Gunmen stormed a Baghdad money exchange and killed three people yesterday, the latest in a spate of brash daylight robberies of banks or financial centres in the Iraqi capital.
Insurgents said to be short on cash to fund their operations have been blamed for many of the heists. An al-Qa'ida front group claimed responsibility for June strikes against the Central Bank of Iraq, the nation's treasury, and the Trade Bank of Iraq, a state-run investment centre.
Police said they did not know how much money was stolen in the south-eastern New Baghdad neighbourhood. Fleeing the scene, the gunmen also opened fire on a crowd of people who rushed to the exchange in response to the shooting.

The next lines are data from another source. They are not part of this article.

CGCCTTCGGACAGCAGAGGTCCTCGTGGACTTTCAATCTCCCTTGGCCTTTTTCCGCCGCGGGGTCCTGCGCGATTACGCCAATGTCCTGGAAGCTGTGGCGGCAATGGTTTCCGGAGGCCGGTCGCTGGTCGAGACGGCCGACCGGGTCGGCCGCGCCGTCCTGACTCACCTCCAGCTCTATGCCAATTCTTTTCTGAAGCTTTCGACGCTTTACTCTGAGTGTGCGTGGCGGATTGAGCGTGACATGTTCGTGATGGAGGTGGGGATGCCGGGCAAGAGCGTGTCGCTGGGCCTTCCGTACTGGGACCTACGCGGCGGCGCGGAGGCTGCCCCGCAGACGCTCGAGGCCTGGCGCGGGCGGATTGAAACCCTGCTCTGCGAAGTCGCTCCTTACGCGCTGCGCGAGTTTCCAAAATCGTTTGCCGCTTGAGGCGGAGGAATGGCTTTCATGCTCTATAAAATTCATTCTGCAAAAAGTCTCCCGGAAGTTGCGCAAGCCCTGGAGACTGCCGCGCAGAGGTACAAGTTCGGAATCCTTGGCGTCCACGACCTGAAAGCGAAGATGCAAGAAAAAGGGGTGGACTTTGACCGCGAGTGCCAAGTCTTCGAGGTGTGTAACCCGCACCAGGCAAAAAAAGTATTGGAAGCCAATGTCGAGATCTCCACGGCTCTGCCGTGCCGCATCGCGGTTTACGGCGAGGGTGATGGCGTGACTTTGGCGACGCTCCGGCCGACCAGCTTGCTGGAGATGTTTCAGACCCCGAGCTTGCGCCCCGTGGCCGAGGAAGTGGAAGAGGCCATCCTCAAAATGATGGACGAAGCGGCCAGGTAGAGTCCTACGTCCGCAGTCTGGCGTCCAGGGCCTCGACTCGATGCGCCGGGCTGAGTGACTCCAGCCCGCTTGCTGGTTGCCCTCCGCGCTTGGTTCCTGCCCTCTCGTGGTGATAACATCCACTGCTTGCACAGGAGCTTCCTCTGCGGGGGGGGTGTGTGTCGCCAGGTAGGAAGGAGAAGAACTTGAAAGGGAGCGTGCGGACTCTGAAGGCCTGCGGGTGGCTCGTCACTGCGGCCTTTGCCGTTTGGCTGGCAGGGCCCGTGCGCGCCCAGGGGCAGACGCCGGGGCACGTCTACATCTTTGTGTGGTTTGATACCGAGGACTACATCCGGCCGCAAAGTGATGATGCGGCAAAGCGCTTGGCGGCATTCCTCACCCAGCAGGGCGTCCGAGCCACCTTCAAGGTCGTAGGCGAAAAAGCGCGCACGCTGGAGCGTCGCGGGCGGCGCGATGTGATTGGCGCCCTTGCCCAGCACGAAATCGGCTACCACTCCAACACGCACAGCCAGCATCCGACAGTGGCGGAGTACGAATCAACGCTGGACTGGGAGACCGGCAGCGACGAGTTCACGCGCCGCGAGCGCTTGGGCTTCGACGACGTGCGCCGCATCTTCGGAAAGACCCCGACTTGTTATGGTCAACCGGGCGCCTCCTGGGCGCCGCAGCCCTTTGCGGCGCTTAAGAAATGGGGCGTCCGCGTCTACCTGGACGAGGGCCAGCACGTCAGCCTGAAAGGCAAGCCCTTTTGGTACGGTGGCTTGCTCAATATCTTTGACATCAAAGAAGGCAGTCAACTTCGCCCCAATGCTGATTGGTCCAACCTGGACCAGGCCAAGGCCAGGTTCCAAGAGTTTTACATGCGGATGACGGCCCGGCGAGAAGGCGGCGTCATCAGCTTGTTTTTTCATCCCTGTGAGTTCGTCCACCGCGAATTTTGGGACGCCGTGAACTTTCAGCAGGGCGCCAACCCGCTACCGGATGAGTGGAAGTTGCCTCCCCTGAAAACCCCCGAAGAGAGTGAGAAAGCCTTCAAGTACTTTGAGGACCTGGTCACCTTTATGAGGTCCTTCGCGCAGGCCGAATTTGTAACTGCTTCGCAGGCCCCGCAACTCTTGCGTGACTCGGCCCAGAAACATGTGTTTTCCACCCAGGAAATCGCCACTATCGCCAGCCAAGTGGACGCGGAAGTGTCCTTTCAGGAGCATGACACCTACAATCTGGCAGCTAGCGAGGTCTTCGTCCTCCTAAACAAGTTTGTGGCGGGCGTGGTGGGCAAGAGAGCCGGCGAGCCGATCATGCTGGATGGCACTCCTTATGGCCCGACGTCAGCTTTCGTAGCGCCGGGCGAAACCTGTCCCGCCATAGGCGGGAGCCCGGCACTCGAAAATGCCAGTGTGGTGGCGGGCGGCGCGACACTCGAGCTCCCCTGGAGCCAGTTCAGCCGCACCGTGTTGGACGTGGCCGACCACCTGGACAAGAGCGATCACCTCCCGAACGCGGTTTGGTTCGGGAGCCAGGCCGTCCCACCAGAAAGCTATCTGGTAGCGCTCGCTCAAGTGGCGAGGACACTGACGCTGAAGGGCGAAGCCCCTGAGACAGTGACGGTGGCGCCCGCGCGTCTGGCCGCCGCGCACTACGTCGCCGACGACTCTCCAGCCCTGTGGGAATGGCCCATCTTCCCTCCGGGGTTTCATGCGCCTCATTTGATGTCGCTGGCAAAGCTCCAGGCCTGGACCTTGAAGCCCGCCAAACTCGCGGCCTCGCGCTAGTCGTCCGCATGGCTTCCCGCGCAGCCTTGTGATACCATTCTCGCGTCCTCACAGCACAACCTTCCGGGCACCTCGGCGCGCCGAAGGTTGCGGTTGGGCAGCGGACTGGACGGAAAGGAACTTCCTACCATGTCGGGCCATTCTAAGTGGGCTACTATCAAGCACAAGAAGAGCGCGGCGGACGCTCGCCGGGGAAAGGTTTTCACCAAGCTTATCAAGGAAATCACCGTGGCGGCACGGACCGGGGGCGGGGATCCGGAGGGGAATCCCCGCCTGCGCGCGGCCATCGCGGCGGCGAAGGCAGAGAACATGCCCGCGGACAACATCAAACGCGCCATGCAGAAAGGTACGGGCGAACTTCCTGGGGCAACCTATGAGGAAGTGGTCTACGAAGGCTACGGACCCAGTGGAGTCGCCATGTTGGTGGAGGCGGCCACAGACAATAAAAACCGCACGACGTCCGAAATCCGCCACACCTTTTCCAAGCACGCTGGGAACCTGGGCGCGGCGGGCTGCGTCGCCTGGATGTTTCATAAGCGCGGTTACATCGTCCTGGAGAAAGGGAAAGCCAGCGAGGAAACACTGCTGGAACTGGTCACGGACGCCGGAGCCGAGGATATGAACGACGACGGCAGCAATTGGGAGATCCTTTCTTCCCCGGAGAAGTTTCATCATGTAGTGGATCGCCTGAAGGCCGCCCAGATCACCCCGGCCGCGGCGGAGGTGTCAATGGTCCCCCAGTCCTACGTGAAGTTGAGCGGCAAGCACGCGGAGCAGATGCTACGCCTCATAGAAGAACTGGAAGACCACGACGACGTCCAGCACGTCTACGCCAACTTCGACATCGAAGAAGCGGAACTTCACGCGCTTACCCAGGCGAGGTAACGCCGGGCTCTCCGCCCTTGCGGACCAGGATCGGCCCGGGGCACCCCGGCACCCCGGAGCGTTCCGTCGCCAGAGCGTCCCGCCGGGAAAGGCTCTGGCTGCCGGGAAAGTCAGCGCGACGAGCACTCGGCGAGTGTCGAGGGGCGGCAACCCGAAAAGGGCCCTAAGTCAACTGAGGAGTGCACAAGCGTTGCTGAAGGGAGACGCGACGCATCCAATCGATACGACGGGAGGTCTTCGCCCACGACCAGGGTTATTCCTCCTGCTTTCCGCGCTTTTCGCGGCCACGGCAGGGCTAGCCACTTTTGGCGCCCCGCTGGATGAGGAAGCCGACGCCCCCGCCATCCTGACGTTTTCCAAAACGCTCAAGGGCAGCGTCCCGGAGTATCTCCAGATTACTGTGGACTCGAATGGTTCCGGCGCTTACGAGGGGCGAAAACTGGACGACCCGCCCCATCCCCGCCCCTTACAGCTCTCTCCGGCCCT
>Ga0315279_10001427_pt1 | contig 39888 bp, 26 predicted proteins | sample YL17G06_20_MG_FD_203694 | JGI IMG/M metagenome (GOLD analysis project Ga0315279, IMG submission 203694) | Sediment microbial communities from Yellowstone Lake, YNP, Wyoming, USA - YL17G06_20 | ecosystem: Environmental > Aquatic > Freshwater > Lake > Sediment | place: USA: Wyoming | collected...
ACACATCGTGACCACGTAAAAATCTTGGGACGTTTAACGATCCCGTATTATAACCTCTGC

Hospital officials confirmed that three people were killed, including the owner of the business. Five passers-by were wounded.
Violence across Iraq has decreased over the last few years, but there are still daily attacks. As violence has dropped, criminal activity has been on the rise.
The al-Qa'ida front group Islamic State of Iraq has spoken of the ease in which it has been able to carry out robberies. Also yesterday, a bomb attached to a Ramadi local health department pick-up truck exploded, killing the driver and wounding three bystanders, said city police and hospital officials. Ramadi is 70 miles west of Baghdad.